Marine Excursions. No. :3.-LYNMOIJTTI AND LYNTON. Some people are ever ready to find fault. The weatber is too hot or too cold; there is either too much rain or not rain enough. There was a time when people complained that the facilities for travel- ling were not adequate to meet the necessities of the public, but now the complaint is that on account of so many excursions by land and sea, people generally j are given over to pleasure. One writer has said 11 so much pleasure is ruining our young men and women, and in years to come, when they know more of the realities of life, when trials and afflictions overtake them, they will become paupers, and the more thrifty will have to keep them." This is a black picture, but the prediction, I feel sure, will never be realised. There can be no doubt that sea trips are health-giving and sufficiently invigorating to ward off attacks of sickness from which many of us, were we not so privileged, may be called upon to suffer. However, I am not goings to discuss the question further, but give a few particulars respecting a trip it was my privilege to take a few days ago. xhe sun had been shining brightly during the early hours of the morning, but as the time drew on for the Scotia to present herself at our Pier, the clouds gatnered, and looked rather threateningly upon us. A few minutes behind time we had embarked, and on 0 looking roune for a chair or stool I thought I might almost as well look for a needle in a hay rick. °At length I sighted one, which had evidently been hid; I drew it forth into the light of day, and the friend who accompamed me was seated. But one seat did not satisfy two persons. Soon after a gentleman who had been seated with his wife, near where I was standing, stood up and walked away. I laid hold of the stool, but his faithful spouse also laid her hand upon it, saying it was engaged. I was not, how- ever, to be refused, so I replied, When the gentle man requires it I will give it up." In a short. time I saw the good man had returned, and was standing by the partner of his joys and sorrows, whilst she was pointing to me and to the seat Yes, I said, "I have it, but I will give it up when you want it." Pie did not ask for it, and I did not relinquish my hold. Possession,' it is said is nine points of the law." I had, then, the nine points, and I cared very little about the other one. Whilst all this had b?en going on. the boat had also been going on, and was facing Barry. My com- panion for the day now pulled out an opera glass. Of course it was a real beauty. By its aid one could see to the bottom of the .sea, had the water been shallow and clear enough. In a previous article I noted the places of interest on the way to Ilfracombe, so that my readers will csuppos that the steamer has come to a stand still" at Lynmouth. There are nearly a hundred passen- gers to disembark. The small boats come one by one alongside, and we get into them. Huge waves toss them about almost as though they were corks. Some of the passengers are alarmed, and one or two become almost as white as sheets- One poor woman vows to her husband that he shall never get her in one of these boats again, and the boatmen appear amused as they pull for the shore. After a few minutes we are once more on terra firma. Our time will be short so we have to make all the hasre we can. We proceed at once to the Lyn- dale Hotel for Luncheon, and trom thence make our way to Glen Lyn. This, until ^recently, was the seat of the lale W. K. Riddell, Esq. 5 and is open to the public daily. The grounds are remarkable for rich foliage, abun- dance of wild flowers, and the fairy-like cascades of the "W est Lyn rivulet. These make up a continuity of charming pictures that alone would justify Gains- borough s description of Lynmouth as "the most delightful place for a landscape painter this country can boast. Romantic nooks and enticing pathways zil y abound, and the "Horse Shoe," "Seven Falls," Faiiy Glen," and Top Waterfall," are spots which will awaken the enthusiasm of the most stolid visitor. We climb to the top of one of the banks thinking to have a quiet rest and read I draw from my pocket a copy of the "South Wales Daily Nevvs." and! glance at a few of the headings of the different pars, but I can do no more. At length I drop the paper and give myself up entirely to viewing the wonderful works of nature with which we are surrounded. No tongue can tell, nor pen describe, nor artist picture the beauties of the place. As I look at those falls, I think of the poem, « The Cataract of Ladore," and I am lost in wonder and admiration And then to make the picture more enchanting, there is to be seen here and there, loving couples, some tripping lightly •Ion* Wo OP three walking steadily with their arms eDCirchng each other, whilst SOtne are occupying the quiet nooks which abound in this glen. W cannot hear the soft love-words uttered, they are doubtless too sacred for the public ear, but we cnn hear the rippling laughter of children as thev play with the rushing torrent, and run along by its side. It all helps to fill one's cup to overflowing, and to ask the question, Who can deny the existence of a loving God. a Supreme Power ?'' But there are other places of interest to be visited. Equally fascinating and enjoyable, they say, is the exploration of the East Lyn, where also A wild stream, with hehdlong shock Comes brawling down its bed of rock, To mingle with the main." 2n But time will not allow us to visit it We make our way to the Rock Railway) which was projected by Mr Geo. Newnes, of Tit-Bits fame. By means of this railway we are taken to Lynton, and again we feast upon sights which draw forth the exclamation How good God is! Our time has gone. In less than another half-hour our boat is due. We descend again by means of the Rock Railway, and at once make for the boats which are to convey us to our steamer. We pass through the old tower which was erected by General Rawdon, and which is supposed to be a copy of the one on the Rhine. Whilst we are standing waiting patiently our turn, we learn from a gentleman present that he has made geology his study, and he has no hesitation in saying that the stones on which we are standing are hard to the feet. We now get in the small boats, and the men pull for dear life. The waves roll high, and I notice that certain lovers have their arms round each other, as though determined, if the worst comes to the worst, to perish together. Again the good woman, who in the morning had bestowed her blessing on her husband for inducing her to risk her life in such a small boat. is frightened almost out of her wits but all's well that ends well. We get safely on board, then the patient husband says, Now we are on land again, I'll get you a cup of tea." This, I suppose, was a kind of peace offering. The gallant Scotia is now riding o'er the waves. We have a very pleasant trip home, and not unmind- ful of the blessings we have enjoyod during the day, we arrive at Penarth. where are crowds of excursion- ists waiting the boat for the channel cruise.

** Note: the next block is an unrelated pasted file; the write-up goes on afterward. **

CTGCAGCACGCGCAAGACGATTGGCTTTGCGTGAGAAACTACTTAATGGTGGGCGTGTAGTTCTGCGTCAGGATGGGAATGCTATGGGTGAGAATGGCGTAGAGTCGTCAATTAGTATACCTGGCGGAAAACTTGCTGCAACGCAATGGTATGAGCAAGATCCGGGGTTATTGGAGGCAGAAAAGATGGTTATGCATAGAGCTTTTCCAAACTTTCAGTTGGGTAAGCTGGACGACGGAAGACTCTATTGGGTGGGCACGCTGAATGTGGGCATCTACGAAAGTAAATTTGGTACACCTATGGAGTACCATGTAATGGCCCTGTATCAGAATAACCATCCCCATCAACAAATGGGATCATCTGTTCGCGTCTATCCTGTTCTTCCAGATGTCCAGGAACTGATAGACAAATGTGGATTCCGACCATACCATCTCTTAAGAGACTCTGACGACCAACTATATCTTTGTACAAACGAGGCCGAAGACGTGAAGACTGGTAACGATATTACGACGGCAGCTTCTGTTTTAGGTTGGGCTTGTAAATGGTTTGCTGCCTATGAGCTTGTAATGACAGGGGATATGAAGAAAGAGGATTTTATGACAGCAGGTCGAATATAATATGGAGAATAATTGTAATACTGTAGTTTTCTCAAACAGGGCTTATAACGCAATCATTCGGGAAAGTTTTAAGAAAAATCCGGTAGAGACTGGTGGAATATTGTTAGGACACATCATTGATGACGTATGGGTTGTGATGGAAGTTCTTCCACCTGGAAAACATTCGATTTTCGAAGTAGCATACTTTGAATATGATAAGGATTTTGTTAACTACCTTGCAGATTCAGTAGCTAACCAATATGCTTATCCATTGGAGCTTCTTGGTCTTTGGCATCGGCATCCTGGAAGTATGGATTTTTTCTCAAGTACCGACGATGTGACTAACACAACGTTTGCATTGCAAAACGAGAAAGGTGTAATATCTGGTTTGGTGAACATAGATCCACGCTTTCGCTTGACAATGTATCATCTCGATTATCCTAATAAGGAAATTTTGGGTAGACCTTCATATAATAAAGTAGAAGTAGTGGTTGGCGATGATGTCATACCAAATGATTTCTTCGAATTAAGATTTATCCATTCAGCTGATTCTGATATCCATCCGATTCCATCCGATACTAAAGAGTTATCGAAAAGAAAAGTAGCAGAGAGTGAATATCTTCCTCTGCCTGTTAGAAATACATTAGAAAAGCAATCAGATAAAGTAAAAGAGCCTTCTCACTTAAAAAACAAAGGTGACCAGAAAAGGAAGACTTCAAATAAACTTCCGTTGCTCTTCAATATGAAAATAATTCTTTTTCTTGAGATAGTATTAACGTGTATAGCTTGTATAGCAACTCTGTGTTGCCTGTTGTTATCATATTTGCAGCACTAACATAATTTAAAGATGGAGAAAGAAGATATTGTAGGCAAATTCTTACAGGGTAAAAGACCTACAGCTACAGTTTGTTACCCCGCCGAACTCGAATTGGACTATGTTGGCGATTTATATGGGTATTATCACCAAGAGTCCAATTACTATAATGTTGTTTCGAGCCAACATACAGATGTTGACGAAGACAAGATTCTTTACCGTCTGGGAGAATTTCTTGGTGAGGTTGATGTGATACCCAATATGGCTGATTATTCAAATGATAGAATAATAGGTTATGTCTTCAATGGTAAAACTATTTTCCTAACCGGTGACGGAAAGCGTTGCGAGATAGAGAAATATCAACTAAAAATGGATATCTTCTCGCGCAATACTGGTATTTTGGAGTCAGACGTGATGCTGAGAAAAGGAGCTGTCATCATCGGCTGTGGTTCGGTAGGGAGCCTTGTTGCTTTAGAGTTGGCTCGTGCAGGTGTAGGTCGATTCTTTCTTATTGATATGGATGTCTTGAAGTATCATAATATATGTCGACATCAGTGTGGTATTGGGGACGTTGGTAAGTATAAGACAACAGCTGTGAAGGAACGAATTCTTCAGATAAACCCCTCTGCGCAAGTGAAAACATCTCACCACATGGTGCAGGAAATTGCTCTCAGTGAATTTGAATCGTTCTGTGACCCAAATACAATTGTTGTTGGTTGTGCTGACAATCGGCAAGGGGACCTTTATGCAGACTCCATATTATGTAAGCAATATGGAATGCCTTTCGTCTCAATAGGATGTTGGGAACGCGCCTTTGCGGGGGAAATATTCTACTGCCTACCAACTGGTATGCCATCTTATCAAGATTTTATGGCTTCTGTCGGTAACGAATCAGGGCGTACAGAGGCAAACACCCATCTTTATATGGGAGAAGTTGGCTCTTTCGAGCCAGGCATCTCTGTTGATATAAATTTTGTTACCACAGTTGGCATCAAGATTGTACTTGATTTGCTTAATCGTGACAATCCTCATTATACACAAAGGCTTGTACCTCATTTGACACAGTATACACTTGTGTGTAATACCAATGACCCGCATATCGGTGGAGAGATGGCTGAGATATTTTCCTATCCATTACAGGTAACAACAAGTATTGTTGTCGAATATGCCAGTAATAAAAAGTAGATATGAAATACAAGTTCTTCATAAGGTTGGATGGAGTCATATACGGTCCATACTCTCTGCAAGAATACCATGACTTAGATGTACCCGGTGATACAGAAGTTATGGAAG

Doctor and his Fiancee. CHARGE OF STEALING RINGS AT PENARTH. EXTRAORDINARY CASE. SMART ARREST AT CARDIFF. Before MajorThornlev and Councillor W. L. Morris at Penarth Police Court on Wednesday, a person of gentlemanly appearance, described on the charge sheet as "Dr. Hugh Findlay, was brought up "in custody charged with stealing two engagement rings, the property of Mr. Charles Wehrley, jeweller, Penarth. At the outset, prisoner desiied an adjournment of the proceedings to enable him tj instruct counsel on his behalf, but it was decided to hear sufficient evidence to justify a remand. Mr. Wehrl-y, who was the first witness called, said prisoner visited his shop on Thursday last and wanted to see some engagement rings. At the time he trld witness that he did net know the size of his young y I lady's finger, and on the following day he again entered the shop with a card indicating the size. He handed witness his card (produced), told him that he bad only recently returned from India, where be had been in the service of the Government, and that he was going to establish a medical practice at Penarth. The address on the card was No 64, Windsor Road. He selected two rings in the shop, and asked witness to deliver them at that address in order that the young lady might have the choice the other ring should be returned that evening. Witness went to 64, Windsor Road, and on being told that Dr.Findlay resided there left the rings. He had not. seen them since. One of them was, however, produced in court, and he now identified that as his property. It was worth £ 7. —Major Thorn'«y Yon trusted him with the rings and you now charge him with stealing them ?—. Witness ? One of the rings was to have been returned that same evei I i rr.- Prisoner said he would like to be privileged to ask witness a question, but Major Thornley advised him not to do so if he intended instructing a solicitor.-Philil) Phillips, jeweller, 24, St. Mary Street, Cardiff, deposed that. prisoner pledged the ring identified by Mr Wehrly, at his shop on the same day as it was alleged that he had received it from the latter fo- the sum of 25s —Inspector Roberts deposed that he received I prisoner into custody from the Cardiff police that (Wednesday) morning, he having been arrested the 11 13 previous night. Mr Wehrley accompanied witness at the time, and prisoner denied that he had ever seen him before. Prisoner made no answer to the formal charge.-Prisoner; Are you aware, officer, under what circumstances I came to be arrested last night ? I Witness: Yes.—Prisoner: What are they ?- Witness That has nothing to do with the present charge.-The Magistrates' clerk Please state them if you know them.- Witness: he went to the station and wanted a lady arrested for stealing a ring from him.-The Clerk: You were not there ?-W"itneiss: No. That was what the police told me this morning. I -Superitite-rident, Giddings said that there were two farther charges against prisoner, viz., of obtaining food and lodging from Mrs Clare Soule, 64, Windsor Road, Penarth, and also of stealing a letter as a bailee the property of a Mra Pratt, The Bench agreed to rem iiid prisoner for a week and in reply to Major Thornley as to whether be could obtain sureties, he cr said that he would first of all be obliged tocomiaaui- cate with his relatives. tJ SMART ARREST BY A CARDIFF DETECTIVE The arrest of Dr. Findlay" was made in an exceed- ingly smart and clever manner, and reflects the g-reatest credit upon Detective Rankin, of the CardifF Police Force, into whose charge the case had been given. The "doctor" called at the Central Police Office, Cardiff, at midnight on Tuesday, and gave the name of James Gnce, son of the late Mr E. Grice, the manager of the Nut and Bolt Works, Newport, and stated that he had been robbed. Detective Rankin at once recognised him as the Dr. Findlay wanted at Penarth for false pretences, and promptly arrested him. On making further inquiries, the detective found that he was also wanted at Bath for obtain* ing goods by false pretences under the name of Ed ward Hugh Dick, a solicitor of Trowbridge, and that he had also been defrauding several hotel keepers in the Z, name of the Hon. If W. Bedford, of the West Indies. He had also obtained a gold lever watch, a clusfcetf diamond ring, diamond brooch, a turquoise and pearl bracelet and brooch to match, and other articles from a firm of jewellers at Newport in the name of Grice. Most of the property has been recovered, some of it being found buried in the back garden of a house itt Mary-Ann Street. A few days ago the man who is now iu custody for obtaining rings at Penarth paid a visit, it is alleged, to Messrs Nugent W ells and Sons, High-street, New- port. He is said to have represented himself to be the son of the late Mr E. J. Grice. who was well- known in the district, and who had filled the mayoral chair. Mr E. J. Grice subsequently removed to Reigate, and his son went abroad to Germany. The visitor claimed acquaintance with Mr Wells, who is an old Newport tradesman, and said that he had just returned home from foreign travel and wished to make presents to his mother and an old family governess, etc. He selected a gold lever watch, a diamond pin stud, it diamond double heart brooch, a diamond ring, and a pearl and turquoise bracelet, the cost of thewholebeing about X54. He wrote out a cheque for this amount on a piece of plain paper, and taking soare of the articles with him, directed that the remainder should be sent to the King's Head Hotel where he said he was staying. The cheque was dishonoured and hearing of the an est of the mtn at Penarth for similar prac» tices, Mi Wells went over and identified him. For- tunately for Mr Wells, the whole of the property ha9 been lecovered. How the man obtained the intimate knowledge of the affairs of Air Grice's family it is imprsible to say, except,possibly,through the medium of former servant. Should the charge against the accused at Penarth b eak down it is probable that the prisoner will be ariested and charged at Newport.
Shooting Competition The first stage for Mr Kellys silver cup, valued £ o, was fired off on Tuesday last, at 5 p.m., under the following oonditioiis:-Eacli competitor fired 7 rounds at 200, 500, and GeG yards, and 2 sighting shots at each distanse. The following are the principal scores:— 200 yards < 50O yards i GOO yards fog UANK AND NAME. -g j o ———-—————— I 1 Õ 1 2 3 4 5 6 7 2 3 4 5 6 7 1 1234 5 6 7 )0 = j Instructor J. Lobbau 4 4 4 4- 4 4 4 28 4 5 5 5 4 5 5 33 4 2 3 2 5 5 3 24 j 85 I j Sergt. J. Vinnicombe 4 4 3 4 4 4 4 27 i 3 4 3 3 3 4 4 24 0 4 4 4 5 3 5 25 76 Corporal C. Percy 3-4 44445 28 13252543 24 0 4 3 5 5 0 0 17 1 69 t i 1